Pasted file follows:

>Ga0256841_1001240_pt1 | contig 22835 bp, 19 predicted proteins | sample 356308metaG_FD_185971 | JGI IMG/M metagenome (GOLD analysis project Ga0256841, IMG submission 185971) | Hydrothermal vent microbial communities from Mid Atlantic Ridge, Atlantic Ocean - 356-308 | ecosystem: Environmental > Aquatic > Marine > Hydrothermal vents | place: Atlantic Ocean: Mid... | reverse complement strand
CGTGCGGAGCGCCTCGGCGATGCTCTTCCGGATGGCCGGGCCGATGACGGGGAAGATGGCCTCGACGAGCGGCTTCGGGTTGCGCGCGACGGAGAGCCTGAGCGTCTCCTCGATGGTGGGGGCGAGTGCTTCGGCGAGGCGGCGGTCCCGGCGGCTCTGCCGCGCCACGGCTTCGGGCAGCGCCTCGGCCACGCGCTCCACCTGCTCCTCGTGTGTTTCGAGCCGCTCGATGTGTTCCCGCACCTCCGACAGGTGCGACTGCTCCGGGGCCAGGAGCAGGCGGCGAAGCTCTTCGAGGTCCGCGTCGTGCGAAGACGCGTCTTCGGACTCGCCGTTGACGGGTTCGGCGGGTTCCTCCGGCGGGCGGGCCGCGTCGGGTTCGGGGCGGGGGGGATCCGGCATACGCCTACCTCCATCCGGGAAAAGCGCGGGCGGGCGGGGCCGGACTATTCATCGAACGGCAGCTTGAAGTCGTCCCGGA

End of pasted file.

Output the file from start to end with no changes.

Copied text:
>Ga0256841_1001240_pt1 | contig 22835 bp, 19 predicted proteins | sample 356308metaG_FD_185971 | JGI IMG/M metagenome (GOLD analysis project Ga0256841, IMG submission 185971) | Hydrothermal vent microbial communities from Mid Atlantic Ridge, Atlantic Ocean - 356-308 | ecosystem: Environmental > Aquatic > Marine > Hydrothermal vents | place: Atlantic Ocean: Mid... | reverse complement strand
CGTGCGGAGCGCCTCGGCGATGCTCTTCCGGATGGCCGGGCCGATGACGGGGAAGATGGCCTCGACGAGCGGCTTCGGGTTGCGCGCGACGGAGAGCCTGAGCGTCTCCTCGATGGTGGGGGCGAGTGCTTCGGCGAGGCGGCGGTCCCGGCGGCTCTGCCGCGCCACGGCTTCGGGCAGCGCCTCGGCCACGCGCTCCACCTGCTCCTCGTGTGTTTCGAGCCGCTCGATGTGTTCCCGCACCTCCGACAGGTGCGACTGCTCCGGGGCCAGGAGCAGGCGGCGAAGCTCTTCGAGGTCCGCGTCGTGCGAAGACGCGTCTTCGGACTCGCCGTTGACGGGTTCGGCGGGTTCCTCCGGCGGGCGGGCCGCGTCGGGTTCGGGGCGGGGGGGATCCGGCATACGCCTACCTCCATCCGGGAAAAGCGCGGGCGGGCGGGGCCGGACTATTCATCGAACGGCAGCTTGAAGTCGTCCCGGA